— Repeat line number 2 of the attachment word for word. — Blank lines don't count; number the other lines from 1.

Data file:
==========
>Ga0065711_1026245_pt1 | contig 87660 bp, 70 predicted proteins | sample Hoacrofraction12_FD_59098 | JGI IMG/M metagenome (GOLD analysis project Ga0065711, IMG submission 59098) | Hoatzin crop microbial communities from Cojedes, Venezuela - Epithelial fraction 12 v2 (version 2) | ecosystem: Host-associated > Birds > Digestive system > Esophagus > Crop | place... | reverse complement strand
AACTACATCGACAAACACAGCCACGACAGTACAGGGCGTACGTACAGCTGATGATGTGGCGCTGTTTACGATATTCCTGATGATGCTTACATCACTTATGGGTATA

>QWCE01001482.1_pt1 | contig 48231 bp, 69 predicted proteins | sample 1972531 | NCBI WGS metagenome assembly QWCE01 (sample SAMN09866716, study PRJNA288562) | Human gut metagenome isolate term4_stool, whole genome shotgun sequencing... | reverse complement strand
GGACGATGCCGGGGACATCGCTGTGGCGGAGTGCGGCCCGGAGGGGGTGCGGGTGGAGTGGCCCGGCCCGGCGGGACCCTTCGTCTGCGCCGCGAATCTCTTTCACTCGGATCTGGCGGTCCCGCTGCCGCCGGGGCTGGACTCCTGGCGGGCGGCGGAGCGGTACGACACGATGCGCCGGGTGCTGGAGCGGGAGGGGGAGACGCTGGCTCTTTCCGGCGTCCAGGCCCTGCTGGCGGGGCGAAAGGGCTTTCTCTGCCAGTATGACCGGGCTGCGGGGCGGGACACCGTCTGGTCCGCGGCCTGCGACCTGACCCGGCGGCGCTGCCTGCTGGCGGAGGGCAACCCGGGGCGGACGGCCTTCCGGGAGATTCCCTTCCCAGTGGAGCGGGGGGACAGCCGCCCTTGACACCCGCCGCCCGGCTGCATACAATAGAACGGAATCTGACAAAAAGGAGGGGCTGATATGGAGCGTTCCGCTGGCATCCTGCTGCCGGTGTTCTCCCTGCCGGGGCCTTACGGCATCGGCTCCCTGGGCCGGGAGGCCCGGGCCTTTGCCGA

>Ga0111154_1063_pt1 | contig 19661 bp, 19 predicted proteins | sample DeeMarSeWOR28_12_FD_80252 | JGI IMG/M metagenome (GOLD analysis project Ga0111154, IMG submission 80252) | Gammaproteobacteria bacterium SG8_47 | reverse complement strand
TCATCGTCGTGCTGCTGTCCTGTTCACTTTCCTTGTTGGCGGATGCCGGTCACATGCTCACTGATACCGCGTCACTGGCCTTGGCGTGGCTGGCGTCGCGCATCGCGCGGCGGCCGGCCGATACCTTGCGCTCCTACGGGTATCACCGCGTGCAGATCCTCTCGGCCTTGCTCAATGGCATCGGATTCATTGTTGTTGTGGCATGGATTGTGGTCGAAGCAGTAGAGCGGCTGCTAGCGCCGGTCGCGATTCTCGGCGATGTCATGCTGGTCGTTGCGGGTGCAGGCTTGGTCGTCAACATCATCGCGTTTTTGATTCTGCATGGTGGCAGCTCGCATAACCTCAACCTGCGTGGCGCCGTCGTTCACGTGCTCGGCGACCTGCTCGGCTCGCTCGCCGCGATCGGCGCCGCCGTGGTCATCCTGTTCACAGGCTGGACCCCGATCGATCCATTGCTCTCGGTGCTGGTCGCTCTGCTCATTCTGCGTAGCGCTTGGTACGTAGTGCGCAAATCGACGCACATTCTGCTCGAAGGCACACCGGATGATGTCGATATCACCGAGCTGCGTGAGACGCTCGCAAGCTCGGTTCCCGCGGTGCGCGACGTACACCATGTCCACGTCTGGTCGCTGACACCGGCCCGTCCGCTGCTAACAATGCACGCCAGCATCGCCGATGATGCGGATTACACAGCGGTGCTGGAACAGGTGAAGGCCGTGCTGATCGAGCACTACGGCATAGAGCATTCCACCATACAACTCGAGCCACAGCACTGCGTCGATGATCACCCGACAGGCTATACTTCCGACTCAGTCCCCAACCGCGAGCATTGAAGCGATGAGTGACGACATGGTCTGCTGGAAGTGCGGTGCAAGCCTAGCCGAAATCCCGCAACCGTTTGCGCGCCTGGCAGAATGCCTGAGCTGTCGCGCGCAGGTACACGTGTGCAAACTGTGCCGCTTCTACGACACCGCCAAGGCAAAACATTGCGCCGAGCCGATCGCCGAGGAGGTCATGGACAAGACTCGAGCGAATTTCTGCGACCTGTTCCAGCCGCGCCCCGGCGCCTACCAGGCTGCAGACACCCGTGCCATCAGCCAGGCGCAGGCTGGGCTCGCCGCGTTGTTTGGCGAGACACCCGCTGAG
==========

AACTACATCGACAAACACAGCCACGACAGTACAGGGCGTACGTACAGCTGATGATGTGGCGCTGTTTACGATATTCCTGATGATGCTTACATCACTTATGGGTATA